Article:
Anchorage Brewing Collaborations

between-the-staves-crooked-stave-labelThere is perhaps no better evidence of the viability of the craft beer movement in the United States than the fact that breweries that have barely established themselves are quick to identify like-minded breweries to produce collaborative brews. In this review I will briefly discuss three new Anchorage Brewing beers, two of them collaborations with other breweries. It has been awhile since I have surveyed new American wild ales and this will also help me understand the evolution of my own taste and the state of brewing with wild yeasts in the United States.

Arctic Soiree is a collaboration between Anchorage Brewing and Grassroots Brewing in Greensboro Bend, Vermont. This beer is fermented and aged in oak tanks with brettanomyces, lime juice, and hibiscus. This bottle is from Batch 1, 2013. Arctic Soiree is a hazy pinkish golden beer that leaves a thin head upon pouring that quickly disappears. There is a mild brett smell among crisp, slightly sweet, notes of grapefruit, hibiscus, and pickles. This beer is quite smooth on the tongue with medium carbonation. Slightly tart, lemony, noticeable brettanomyces funk, and a bitter, lingering, finish. While this beer is only 6% ABV and quite dry it feels somewhat heavy in taste, which makes it a slow sipper. To me this beer was just the sum of its parts and I think I would have preferred it with more lactic notes from bacteria in conjunction with the wild yeast. Tasting this beer also taught me that it becomes a lot easier to recognize an ingredient if you have brewed with it yourself. In recent years I have made a number of successful homebrews with hibiscus and it was not challenging to recognize the aroma and taste of it here. A similar thing has happened to me with brettanomyces yeast after splitting batches into Brett B. and Brett L.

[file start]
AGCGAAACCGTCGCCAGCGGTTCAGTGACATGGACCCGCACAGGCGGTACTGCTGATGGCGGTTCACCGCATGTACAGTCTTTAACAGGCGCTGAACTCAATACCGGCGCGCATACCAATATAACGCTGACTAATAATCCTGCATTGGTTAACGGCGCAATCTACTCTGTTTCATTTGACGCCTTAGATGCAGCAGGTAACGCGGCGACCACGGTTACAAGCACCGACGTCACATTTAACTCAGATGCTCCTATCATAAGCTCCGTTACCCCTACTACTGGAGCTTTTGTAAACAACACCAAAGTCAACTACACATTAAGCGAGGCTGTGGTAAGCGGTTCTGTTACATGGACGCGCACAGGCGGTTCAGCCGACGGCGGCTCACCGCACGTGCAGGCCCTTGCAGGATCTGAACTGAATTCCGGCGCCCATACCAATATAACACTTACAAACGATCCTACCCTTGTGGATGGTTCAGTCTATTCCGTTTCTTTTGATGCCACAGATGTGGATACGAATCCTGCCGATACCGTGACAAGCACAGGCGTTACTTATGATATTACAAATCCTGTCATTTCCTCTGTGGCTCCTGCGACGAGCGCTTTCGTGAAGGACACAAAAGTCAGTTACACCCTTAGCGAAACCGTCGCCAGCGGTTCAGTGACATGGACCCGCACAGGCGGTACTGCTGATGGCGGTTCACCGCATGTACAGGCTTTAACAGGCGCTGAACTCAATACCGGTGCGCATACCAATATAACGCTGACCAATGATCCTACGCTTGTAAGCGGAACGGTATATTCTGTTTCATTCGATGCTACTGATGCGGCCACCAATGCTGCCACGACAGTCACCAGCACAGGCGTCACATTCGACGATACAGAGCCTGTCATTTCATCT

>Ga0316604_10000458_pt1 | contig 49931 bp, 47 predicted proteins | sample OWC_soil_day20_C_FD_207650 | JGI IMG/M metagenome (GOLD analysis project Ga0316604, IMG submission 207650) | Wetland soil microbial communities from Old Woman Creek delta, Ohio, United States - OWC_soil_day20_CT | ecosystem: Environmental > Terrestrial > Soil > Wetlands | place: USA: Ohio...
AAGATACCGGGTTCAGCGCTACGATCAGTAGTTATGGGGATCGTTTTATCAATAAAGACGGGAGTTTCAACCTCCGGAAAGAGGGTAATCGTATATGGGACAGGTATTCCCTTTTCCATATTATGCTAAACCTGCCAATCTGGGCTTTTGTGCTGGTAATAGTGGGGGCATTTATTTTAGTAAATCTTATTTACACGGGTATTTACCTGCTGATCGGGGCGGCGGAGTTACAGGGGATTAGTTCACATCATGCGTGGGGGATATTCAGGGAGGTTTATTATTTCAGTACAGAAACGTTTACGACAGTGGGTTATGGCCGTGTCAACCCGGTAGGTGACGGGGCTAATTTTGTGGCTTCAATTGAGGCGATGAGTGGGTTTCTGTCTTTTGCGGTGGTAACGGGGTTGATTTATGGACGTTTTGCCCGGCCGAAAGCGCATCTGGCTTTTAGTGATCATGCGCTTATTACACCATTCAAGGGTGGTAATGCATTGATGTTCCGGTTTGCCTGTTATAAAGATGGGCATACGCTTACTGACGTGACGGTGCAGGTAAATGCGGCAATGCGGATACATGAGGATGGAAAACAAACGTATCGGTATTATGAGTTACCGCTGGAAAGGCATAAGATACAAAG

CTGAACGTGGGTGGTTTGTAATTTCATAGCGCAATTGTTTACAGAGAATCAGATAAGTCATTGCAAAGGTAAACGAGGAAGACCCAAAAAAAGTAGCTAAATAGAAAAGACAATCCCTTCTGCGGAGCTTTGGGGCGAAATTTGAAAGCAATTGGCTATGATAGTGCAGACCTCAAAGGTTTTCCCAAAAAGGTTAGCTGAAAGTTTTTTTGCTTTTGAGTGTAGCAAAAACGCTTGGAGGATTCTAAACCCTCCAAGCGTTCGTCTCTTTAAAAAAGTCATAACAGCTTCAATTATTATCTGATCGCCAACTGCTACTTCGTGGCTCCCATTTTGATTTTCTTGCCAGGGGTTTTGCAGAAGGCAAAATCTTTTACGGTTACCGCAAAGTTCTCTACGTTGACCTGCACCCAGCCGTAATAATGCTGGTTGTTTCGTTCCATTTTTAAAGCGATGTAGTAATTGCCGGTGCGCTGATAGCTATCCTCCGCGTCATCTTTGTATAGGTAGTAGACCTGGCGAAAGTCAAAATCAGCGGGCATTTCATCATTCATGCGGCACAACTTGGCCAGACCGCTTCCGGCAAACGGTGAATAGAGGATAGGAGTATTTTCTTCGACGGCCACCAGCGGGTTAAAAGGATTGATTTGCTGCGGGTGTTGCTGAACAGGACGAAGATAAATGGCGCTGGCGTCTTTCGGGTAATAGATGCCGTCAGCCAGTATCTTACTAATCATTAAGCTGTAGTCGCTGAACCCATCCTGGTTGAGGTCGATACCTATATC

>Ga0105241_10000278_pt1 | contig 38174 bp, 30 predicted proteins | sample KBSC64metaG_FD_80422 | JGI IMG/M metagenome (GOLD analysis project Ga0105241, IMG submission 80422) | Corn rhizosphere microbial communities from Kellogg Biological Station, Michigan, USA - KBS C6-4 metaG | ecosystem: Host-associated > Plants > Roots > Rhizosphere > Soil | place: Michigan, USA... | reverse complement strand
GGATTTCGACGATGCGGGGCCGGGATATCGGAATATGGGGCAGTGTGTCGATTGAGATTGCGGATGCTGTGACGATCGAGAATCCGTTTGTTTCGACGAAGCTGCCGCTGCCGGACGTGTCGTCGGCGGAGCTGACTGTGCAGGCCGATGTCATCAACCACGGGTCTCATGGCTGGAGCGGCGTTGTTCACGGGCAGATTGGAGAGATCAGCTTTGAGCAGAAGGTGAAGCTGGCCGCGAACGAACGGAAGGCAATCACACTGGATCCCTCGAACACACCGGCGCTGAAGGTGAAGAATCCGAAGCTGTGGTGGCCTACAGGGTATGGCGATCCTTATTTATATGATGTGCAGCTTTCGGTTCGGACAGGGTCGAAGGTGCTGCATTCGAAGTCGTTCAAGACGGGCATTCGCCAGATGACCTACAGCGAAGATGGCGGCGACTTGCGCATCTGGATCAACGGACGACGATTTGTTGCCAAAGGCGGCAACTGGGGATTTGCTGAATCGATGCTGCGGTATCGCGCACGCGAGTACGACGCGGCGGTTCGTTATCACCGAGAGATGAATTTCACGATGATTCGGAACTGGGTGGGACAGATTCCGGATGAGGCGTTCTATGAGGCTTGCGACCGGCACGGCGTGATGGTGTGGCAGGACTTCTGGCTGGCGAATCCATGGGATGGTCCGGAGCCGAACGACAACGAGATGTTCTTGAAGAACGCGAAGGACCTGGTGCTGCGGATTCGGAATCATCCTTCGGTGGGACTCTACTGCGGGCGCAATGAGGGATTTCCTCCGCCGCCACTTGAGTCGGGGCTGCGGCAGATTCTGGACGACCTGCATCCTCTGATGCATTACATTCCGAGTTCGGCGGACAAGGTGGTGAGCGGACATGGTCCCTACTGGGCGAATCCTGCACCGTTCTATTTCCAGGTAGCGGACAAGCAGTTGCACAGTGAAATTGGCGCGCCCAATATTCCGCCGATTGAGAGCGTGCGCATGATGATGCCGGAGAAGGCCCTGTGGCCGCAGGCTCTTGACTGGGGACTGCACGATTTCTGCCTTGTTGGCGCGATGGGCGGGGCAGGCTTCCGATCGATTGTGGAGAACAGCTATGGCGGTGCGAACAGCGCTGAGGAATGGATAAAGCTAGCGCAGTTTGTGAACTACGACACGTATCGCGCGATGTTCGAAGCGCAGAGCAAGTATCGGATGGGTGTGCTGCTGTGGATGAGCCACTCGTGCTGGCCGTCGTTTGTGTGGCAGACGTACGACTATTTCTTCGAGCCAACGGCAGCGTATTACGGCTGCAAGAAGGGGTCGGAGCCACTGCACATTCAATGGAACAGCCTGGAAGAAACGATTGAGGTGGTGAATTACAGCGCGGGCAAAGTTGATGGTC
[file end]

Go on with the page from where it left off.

I was quite excited to see “Between the Staves,” Anchorage’s collaboration with Crooked Stave. Crooked Stave’s head brewer and owner Chad Yakobson was an early reader of this blog with whom I exchanged a number of email messages and later I also interviewed him. Another reason to be excited is because this beer is a sour co-fermented by wild yeasts and bacteria — and aged in Cognac barrels. Aging beers in cognac barrels is relatively rare considering the fact that Cognac is a protected regional Brandy from France. Between the Staves was not the first sour aged in cognac barrels though. More than 5 years ago Cantillon released a lambic aged in Cognac barrels named Cantillon 50°N-4°E. Interestingly enough, like traditional lambic, Between the Staves was mostly in contact with wood during the fermentation process as it was fermented in oak foeders instead of the more common steel tanks. One of the biggest surprises for me was the appearance of the beer. There was no information on the label about the malt bill and I had just assumed it to be light or, at most, amber in color. Imagine my surprise when I poured a very dark beer with a brownish hue in the glass – almost cola like. Quite mysterious looking and impossible to see through, even if held against the light. There was little head or lacing persisting after pouring it. A concentrated tart aroma with cherries, nuts, and wood seemed a good match for the appearance of this beer. Unlike some of the brett beers reviewed here the presence of bacteria was quite pronounced and made for quite a sour beer. The mouthfeel was quite thick with medium carbonation. Malty/nutty, sour, balsamic, chocolate, some astringency from the oak and quite a lingering aftertaste. The beer gained a little more complexity as it warmed up and also started showing some sweeter notes. I have not much experience with cognac so I cannot say much about its contribution to the aroma and flavor of this beer. I found it all rather fascinating though. In the past I have expressed some reservations about sour dark beers but this brew just stays clear of the dark roasted character that often seems incompatible with sour beers. Clearly, the “gravitas” of this 7% ABV beer makes this a real sipper which reveals many of its secrets down the road. Do not poor in a narrow beer glass as I had mistakenly done before I corrected this. All in all, a fascinating beer made in the right way.